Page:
Movie Review: Lost in Translation

“The more you know who you are and what you want, the less you let things upset you.” – Bob Harris

Lost in Translation was written and directed by Sofia Coppola, and released in 2003. It tells the story of two people, Bob Harris (Bill Murray), a fifty-something movie star who has come to Tokyo to film a com­mercial for Suntory Whiskey, and Charlotte (Scarlett Johansson), a young woman of twenty-one who is there with her husband John, a professional photographer on assignment.

In the scene that follows, we  get our first glimpse into the problems created by the language barrier, as Bob’s Japanese interpreter does a less than adequate job of translating the director’s instructions. A clear example of “lost in translation.” Note: When viewing this video, in order to understand the director and interpreter, it is necessary to click on the CC (Closed captioning) button in the lower right-hand corner of the video.

There is a 16-hour time difference between Los Angeles and Tokyo, and Bob and Charlotte are both suffering from jet lag, which is a constant presence in this movie. Unable to sleep, their paths cross in the hotel bar, where they begin to get acquainted. Though Bob has been married for 25 years – “25 long ones” he tells Charlotte – and Charlotte for only two, both are feeling increasingly distant from their spouses. When Charlotte asks Bob what he’s doing in Tokyo, he answers, “Taking a break from my wife, forgetting my son’s birthday, and getting paid two million dollars to endorse a whiskey when I could be doing a play somewhere.” Later, we see Charlotte talking on the phone with her friend Lauren, to whom she confides, “John is using these hair products. I don’t know who I married.” It’s interesting to contrast John’s nagging Charlotte about her smoking with Bob’s readiness to light her cigarette.

We see quickly that Bob and his wife are just going through the motions, as are Charlotte and John. With each other, however, they feel an immediate rapport, born in part out of their relief at meeting someone from home when they are feeling lost and alone in a foreign country. Charlotte is also attracted by Bob’s ability to make her laugh, and he by how natural she is with him. She isn’t at all impressed by his celebrity.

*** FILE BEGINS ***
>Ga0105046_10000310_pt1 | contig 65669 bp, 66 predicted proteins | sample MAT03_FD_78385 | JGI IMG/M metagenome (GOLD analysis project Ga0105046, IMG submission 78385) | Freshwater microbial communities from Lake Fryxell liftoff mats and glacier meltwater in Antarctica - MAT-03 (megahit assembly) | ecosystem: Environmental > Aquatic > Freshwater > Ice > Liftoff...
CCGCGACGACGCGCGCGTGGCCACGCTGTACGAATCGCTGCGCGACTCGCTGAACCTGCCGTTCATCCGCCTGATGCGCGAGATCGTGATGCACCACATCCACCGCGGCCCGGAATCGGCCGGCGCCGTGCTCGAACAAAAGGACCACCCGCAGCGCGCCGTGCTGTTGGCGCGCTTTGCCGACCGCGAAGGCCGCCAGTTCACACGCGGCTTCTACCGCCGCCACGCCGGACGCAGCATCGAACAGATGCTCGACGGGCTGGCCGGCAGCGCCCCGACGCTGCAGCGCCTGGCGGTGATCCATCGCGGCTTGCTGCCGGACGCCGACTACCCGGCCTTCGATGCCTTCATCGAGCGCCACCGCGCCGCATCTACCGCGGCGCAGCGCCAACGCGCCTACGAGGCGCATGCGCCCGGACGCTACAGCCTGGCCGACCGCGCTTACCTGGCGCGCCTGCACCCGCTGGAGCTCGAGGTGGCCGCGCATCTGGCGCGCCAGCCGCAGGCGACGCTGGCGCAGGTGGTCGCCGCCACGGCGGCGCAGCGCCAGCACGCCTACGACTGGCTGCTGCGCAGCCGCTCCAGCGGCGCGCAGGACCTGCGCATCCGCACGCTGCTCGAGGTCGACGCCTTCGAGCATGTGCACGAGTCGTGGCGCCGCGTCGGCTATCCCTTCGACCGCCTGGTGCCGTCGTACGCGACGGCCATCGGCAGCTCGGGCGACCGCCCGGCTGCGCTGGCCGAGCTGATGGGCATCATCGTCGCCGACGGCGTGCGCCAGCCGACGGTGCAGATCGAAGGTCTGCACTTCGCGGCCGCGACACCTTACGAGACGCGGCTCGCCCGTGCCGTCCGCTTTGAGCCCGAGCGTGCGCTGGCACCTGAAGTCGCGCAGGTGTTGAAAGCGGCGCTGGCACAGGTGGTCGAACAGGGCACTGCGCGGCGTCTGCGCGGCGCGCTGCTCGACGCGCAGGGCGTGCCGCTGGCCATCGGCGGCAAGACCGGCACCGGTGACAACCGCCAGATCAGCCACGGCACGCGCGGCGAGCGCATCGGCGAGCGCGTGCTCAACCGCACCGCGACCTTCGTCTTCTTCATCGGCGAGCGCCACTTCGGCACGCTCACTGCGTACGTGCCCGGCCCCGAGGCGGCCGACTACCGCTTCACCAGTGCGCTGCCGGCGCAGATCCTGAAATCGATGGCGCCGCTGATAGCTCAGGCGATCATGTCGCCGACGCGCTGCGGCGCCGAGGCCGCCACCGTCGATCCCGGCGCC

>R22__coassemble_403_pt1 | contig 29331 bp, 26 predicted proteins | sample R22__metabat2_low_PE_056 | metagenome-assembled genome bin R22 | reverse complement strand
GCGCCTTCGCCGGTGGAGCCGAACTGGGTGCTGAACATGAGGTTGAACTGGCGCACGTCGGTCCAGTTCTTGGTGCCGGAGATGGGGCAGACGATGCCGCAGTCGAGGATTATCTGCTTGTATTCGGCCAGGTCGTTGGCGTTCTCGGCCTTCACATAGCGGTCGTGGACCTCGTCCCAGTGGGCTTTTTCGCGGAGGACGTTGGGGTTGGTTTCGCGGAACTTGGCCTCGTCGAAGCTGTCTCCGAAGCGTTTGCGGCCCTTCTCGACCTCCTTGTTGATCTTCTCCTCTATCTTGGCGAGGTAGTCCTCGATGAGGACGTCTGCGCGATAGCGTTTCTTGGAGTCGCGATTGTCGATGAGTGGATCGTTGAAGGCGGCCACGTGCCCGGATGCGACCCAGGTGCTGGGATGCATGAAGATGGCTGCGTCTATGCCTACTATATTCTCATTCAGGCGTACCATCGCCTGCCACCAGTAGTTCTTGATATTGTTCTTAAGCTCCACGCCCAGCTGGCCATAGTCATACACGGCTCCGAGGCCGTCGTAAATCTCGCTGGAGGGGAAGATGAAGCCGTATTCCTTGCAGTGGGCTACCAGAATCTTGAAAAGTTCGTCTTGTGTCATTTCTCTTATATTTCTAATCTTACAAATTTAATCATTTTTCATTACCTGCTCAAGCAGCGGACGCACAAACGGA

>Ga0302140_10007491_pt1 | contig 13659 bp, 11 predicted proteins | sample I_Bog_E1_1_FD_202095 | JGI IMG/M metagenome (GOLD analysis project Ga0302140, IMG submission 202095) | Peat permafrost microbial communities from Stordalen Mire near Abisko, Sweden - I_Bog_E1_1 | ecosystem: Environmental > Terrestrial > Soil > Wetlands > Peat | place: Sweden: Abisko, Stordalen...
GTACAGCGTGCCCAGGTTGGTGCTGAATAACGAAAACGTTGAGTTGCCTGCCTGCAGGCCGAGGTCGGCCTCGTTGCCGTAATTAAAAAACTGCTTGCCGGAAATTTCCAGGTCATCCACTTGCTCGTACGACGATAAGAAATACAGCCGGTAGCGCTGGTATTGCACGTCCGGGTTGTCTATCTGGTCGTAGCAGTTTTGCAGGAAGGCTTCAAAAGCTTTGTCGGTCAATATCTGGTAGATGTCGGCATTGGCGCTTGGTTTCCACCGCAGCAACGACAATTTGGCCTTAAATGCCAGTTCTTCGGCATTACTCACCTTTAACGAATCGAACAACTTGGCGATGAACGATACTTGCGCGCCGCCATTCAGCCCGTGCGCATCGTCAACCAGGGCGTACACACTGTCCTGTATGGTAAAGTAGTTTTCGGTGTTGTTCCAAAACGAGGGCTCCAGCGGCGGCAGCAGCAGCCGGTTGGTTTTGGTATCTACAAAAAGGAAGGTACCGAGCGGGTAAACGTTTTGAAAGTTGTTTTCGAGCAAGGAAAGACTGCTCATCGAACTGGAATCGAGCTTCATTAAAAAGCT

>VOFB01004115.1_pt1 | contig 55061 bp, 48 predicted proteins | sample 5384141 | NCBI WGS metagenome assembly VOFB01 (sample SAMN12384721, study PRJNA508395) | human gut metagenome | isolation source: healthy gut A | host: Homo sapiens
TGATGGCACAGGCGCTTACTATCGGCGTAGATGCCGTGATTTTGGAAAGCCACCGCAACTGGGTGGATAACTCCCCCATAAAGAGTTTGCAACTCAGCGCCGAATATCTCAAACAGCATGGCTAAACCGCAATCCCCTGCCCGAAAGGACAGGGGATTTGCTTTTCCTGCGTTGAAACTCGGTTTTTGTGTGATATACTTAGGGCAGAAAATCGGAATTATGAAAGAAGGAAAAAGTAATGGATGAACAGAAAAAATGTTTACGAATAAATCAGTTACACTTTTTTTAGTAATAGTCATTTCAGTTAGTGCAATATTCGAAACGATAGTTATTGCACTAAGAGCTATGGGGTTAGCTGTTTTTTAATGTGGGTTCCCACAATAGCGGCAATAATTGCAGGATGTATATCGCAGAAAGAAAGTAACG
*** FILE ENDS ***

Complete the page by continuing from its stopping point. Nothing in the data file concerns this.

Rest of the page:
For my money, Lost in Translation is worth any number of big-budget action flicks. Watching Bob and Charlotte as they forge bonds of friendship and trust is one of the most satisfying movie experiences I can remember. These are people with real lives, real problems. I’m reminded of something I wrote years ago in my review of Bagdad Cafe:

Perhaps the most remarkable aspect of this movie is how much we come to care about these people and how quickly we are drawn into their world. Credit for this must go… to writer/director Percy Adlon and his wife and writing partner Eleonore, who understand that great cinema does not depend on spectacle and special effects, but on finding and exploring situations in which the audience can relate to their characters.

In short, this is an exceptional movie, with many subtleties that reveal themselves only upon repeated viewings. It’s a great date night movie, rated R only because of one brief, unerotic scene in a Tokyo topless bar.

Derrick Robinson

Published in: on October 31, 2017 at 9:15 pm  Leave a Comment  
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Movie Review: “Groundhog Day”

“What if there is no tomorrow?  There wasn’t one today.”